1 January 2003
To help ease the pain of that abrupt shift from 2002 to 2003, Solonor's Groovy Grove of Mystical Wonders is providing the appropriate shade for this week's Carnival of the Vanities. For those keeping score, this is installment #15.
And speaking of ongoing features, there's a new Vent. For those keeping score, this is installment #323.
Not ready to face the light
Well, I'm not, but Andrea Harris certainly seems to be: she's blogging at a new address in Spleenville under the title Too Much to Dream.
Very much on a human scale
One of the reasons I have resisted getting a pet is that I know the poor creature's time on earth is short, and dealing with the end of that time is likely to cause me the sort of emotional upheaval I would prefer to avoid it's not exactly like losing a family member, but it's close enough.
A couple of weeks ago, Alan Sullivan described the last few hours of his beloved retriever:
I kneel to rub her head and neck, then I press my cheek against the soft fur of her shoulder. Long and rangy for a Labrador, Maud has shrunk from a robust eighty pounds to a gaunt sixty. Her limp flews tremble with pleasure at my attention, and the rotten teeth chatter. Those teeth are her bane. She can scarcely eat any more, and she wouldn't survive another major round of dentistry.
All right, I'm rationalizing. And I keep thinking that Steve or someone else might contemplate similar rationales over me some day.
The vet comes in three hours.
I had read that when it was a new entry, and I promptly put it out of my mind alongside the other things I'd rather not contemplate. And it stayed there until yesterday, when Bill Peschel reported on the death of the family's senior house cat:
Ever try to explain to a five-year-old girl about death? It wasn't pretty. Nor to hold your 12-year-old son, who grew up with the cat, as he's sobbing into your chest, full of understanding that, eventually, we all go, and that, if he's lucky, he'll get to bury his mom and dad before he, too, shuffles off into eternity.
There really isn't anything else I can say after that.
2 January 2003
Kind of a drab
An old friend of mine used to sign into the local dialups as "Dull N. Boring". (I asked him once, "What's the N for?" "Null," he said.)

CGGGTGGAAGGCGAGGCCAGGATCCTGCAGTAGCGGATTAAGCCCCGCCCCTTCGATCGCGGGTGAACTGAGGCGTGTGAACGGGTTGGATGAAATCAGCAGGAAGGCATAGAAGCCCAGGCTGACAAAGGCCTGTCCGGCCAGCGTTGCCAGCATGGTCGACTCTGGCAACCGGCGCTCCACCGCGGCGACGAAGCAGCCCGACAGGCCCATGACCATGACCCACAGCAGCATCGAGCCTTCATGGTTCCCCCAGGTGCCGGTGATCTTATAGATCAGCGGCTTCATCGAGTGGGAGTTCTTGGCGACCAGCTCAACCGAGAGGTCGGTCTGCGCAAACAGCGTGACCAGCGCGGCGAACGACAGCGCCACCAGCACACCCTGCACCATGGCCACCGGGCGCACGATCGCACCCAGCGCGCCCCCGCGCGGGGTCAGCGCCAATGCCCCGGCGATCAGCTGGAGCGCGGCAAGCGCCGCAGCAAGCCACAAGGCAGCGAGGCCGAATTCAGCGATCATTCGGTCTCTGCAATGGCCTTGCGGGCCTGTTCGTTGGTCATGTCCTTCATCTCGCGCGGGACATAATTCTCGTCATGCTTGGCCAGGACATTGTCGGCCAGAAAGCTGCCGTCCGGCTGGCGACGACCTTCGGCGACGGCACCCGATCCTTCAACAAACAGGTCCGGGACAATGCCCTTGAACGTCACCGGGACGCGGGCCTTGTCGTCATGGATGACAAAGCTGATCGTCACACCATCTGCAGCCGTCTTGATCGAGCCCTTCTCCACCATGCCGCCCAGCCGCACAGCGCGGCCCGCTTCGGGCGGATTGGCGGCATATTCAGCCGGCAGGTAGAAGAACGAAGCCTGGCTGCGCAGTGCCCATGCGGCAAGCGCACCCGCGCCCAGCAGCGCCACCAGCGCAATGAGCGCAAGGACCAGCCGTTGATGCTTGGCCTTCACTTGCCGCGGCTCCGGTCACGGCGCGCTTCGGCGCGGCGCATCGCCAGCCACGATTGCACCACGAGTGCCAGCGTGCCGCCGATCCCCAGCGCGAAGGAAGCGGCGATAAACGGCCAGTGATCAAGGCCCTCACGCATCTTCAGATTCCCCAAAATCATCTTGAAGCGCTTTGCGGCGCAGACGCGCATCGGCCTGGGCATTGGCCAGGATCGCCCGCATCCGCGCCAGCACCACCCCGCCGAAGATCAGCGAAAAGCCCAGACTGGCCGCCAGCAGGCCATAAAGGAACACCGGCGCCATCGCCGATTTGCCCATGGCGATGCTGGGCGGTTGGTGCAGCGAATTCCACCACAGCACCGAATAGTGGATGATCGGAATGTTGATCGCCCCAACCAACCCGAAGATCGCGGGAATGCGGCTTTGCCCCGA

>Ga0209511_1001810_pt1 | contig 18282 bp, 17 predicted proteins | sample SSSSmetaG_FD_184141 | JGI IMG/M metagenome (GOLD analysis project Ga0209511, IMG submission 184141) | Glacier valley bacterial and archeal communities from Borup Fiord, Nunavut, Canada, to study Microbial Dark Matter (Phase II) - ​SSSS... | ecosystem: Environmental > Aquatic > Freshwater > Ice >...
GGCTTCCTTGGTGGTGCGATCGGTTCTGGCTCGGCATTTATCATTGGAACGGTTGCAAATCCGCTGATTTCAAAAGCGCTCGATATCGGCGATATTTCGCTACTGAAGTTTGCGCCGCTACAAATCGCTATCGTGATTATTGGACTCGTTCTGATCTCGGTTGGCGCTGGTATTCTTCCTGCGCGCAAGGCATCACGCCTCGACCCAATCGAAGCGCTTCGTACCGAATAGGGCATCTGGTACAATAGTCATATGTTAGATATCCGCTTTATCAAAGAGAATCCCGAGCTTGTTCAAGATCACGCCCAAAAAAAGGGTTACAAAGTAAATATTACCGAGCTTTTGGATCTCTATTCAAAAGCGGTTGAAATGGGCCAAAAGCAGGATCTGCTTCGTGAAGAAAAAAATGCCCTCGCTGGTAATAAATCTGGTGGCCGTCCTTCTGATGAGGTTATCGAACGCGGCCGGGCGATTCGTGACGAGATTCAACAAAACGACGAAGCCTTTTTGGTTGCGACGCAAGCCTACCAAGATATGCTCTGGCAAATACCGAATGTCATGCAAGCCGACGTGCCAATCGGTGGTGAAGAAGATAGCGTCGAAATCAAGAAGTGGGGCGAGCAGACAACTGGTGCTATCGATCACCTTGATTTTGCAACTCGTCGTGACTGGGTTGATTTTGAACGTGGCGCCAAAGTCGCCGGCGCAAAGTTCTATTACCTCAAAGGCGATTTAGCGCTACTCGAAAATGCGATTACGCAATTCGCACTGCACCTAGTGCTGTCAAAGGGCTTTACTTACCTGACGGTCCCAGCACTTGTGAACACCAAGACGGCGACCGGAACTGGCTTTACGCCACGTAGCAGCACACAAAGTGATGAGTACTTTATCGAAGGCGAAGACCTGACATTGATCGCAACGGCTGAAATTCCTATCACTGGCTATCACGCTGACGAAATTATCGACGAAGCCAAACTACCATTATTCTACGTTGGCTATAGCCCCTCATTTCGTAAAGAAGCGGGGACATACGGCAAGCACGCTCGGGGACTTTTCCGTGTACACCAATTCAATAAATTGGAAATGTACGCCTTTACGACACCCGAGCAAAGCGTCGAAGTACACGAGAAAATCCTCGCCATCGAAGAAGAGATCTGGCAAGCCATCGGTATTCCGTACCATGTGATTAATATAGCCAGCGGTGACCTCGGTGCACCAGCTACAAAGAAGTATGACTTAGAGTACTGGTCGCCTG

Mr Boring has no real input into this site, but clearly it is informed by his spirit: on the splendid table that is the Blogosphere, I'm purveying, at best, a can of sub-Chef-Boy-Ar-Dee pasta-like substances. A dented can, at that. Still, this isn't the dullest Web site in the world it's only a tribute.
(Muchas gracias: LilacRose, now in new digital digs.)
A few good men
Sometimes I schedule a book for future reading on the basis of the title, and the title doesn't have to resonate positively, either; Barbara Dafoe Whitehead's Why There Are No Good Men Left: The Romantic Plight of the New Single Woman, a title I would love to hate on general principle, will simply have to be read.
In the meantime, the author has been interviewed for Atlantic Unbound, and some of her observations did strike me at, um, interesting angles.
Several women mentioned that at times in their life they felt that their intelligence or intellectual achievement seemed to work against them in their romantic relationships with men, but most women felt that there were some men "out there" who would be attracted to smart women. The problem was finding them.
The inference, as I see it: all else being equal, we guys would prefer to be the brains of the operation. This is certainly true of some of us; historically, I have often been drawn to women of greater intelligence than mine, but there's always that nagging thought in the back of my mind: "If she's that smart, what in the world would she want with the likes of me?" The author does in fact touch upon this phenomenon; asked if some men felt they "were being spurned because they aren't impressive enough", she replied: